Thursday, January 16, 2014

Beware of the dates!

One of the hardest thing to handle when developing a solution are dates. You always end-up in some worst case scenario if you are not careful with them.

This week, it happened to me. Lucky we found the issue while executing a series of test plans, just in time before shipping into the production environment...

If you know about databases, than you know about SQL. We are using SQL Server and I had to modify a Stored Procedure where I needed to extract the last 2 digits of the current year. It's quite easy to do but nevertheless, I introduced a bug into our solution without knowing about it.

Select DATEPART(YYYY, Now())

The result is "2004"... So I looked for other format to get only the last 2 digits...

- YEAR = 2014
- YY = 2014
- Y = 14 ... Found it!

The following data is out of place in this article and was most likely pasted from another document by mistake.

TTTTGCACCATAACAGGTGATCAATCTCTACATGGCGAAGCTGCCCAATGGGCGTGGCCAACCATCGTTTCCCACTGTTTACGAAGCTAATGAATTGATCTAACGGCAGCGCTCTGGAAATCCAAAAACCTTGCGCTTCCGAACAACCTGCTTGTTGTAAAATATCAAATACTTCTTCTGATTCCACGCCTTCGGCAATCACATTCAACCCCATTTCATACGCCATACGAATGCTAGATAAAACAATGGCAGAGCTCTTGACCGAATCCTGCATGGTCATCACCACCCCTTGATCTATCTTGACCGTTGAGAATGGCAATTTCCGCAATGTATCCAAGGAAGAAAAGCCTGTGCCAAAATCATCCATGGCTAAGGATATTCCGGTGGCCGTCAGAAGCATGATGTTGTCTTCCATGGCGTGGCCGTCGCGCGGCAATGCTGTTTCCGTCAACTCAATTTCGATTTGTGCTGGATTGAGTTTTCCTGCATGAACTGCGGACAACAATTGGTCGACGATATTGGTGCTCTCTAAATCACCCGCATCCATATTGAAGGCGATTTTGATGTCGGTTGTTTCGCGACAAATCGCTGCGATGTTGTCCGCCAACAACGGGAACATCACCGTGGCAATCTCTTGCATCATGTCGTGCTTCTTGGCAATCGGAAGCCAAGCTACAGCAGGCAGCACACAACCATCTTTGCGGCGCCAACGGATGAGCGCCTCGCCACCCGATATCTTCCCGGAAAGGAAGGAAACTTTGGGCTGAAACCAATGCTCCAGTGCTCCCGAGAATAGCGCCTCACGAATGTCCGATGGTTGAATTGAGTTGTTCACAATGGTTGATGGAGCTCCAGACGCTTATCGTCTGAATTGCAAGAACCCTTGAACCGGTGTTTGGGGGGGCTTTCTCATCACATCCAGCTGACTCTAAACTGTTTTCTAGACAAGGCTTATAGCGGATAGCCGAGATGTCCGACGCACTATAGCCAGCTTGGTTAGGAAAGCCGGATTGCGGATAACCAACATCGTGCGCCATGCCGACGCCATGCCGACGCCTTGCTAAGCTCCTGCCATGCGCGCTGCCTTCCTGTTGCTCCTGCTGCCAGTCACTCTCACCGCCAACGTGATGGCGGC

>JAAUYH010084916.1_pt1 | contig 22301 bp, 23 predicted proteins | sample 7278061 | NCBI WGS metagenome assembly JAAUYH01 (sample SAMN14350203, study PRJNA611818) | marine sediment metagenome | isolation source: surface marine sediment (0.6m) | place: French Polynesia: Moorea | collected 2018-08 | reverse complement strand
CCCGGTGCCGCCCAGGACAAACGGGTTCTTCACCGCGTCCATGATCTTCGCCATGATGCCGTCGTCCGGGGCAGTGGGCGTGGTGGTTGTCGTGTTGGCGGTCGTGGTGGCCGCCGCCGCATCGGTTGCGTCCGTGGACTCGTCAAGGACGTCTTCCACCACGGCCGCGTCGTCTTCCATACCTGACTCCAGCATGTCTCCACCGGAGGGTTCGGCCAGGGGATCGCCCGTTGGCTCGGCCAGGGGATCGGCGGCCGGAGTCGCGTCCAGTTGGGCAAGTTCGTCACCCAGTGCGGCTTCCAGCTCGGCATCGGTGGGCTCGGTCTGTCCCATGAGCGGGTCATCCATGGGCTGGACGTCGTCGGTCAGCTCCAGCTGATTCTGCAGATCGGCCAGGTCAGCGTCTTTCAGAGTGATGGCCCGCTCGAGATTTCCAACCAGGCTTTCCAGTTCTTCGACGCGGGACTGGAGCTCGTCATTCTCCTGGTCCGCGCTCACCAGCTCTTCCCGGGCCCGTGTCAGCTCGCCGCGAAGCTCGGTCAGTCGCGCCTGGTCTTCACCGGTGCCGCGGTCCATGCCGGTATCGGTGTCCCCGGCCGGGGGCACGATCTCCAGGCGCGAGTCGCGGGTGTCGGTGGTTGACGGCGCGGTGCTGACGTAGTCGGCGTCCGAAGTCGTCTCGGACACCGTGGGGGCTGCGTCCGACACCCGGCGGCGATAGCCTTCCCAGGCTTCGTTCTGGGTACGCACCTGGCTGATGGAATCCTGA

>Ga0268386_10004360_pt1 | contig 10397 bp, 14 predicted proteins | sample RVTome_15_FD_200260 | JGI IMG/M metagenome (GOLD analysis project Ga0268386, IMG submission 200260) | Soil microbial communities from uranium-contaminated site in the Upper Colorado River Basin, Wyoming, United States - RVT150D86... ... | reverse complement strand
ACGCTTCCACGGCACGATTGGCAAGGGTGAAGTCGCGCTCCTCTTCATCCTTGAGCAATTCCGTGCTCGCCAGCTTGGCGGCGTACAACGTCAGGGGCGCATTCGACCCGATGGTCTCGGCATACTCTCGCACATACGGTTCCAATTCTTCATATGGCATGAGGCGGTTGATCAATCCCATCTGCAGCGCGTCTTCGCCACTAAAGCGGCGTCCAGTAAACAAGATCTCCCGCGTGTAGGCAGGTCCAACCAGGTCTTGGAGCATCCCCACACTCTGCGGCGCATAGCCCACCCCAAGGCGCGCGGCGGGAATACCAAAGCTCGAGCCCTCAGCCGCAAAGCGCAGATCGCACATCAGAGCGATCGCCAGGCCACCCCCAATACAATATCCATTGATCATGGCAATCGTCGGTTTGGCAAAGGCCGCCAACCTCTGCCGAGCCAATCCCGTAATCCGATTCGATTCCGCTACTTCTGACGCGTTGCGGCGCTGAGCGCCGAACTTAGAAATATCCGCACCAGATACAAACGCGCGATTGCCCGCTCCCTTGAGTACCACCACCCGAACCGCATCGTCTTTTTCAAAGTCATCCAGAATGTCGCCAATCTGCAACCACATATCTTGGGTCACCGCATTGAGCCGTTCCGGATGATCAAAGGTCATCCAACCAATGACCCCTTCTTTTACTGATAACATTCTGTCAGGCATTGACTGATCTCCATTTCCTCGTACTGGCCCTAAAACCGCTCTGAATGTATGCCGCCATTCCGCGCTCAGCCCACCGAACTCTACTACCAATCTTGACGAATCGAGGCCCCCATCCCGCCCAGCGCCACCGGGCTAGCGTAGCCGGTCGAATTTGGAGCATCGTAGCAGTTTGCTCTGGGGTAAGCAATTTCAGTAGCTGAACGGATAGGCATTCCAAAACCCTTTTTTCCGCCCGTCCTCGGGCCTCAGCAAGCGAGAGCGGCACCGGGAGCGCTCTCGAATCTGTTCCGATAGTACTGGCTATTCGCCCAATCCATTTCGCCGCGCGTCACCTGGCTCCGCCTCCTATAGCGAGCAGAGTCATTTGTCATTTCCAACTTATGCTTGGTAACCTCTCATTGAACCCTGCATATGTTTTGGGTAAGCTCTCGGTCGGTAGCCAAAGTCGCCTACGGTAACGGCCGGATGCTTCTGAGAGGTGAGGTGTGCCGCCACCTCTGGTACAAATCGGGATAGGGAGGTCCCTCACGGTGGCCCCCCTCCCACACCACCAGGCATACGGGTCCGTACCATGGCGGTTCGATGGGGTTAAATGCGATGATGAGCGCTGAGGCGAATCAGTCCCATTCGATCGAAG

So I ended up coding "Select DATEPART(Y,Now())" to get the last 2 digits of the current year... Bad move!

I worked on the code on January 14th, 2014... My mistake was to assume that Y is a shorter version of YYYY.

On the 16th, while testing, I found out that the generated code was showing 16 instead of 14 for the current year. I was baffled as I had tested everything many times on the 14th and it was working perfectly. The thing is that "Y" is used to display the "day of the year", not the "last 2 digits of the year".

I would have done that script any other day in the year, and I would have realized that the value was the the year but something else. I had to do it exactly on the 14th of the year 2014...

There are two things to remember from this story:

1- Never assume without checking the documentation
2- Always re-test everything on pre-production environment

The solution I used was "Select right(convert(varchar,DATEPART(YY,NOW())),2)"

And now you know and knowing if half the battle! Yo, Joe!

Patrick Balleux

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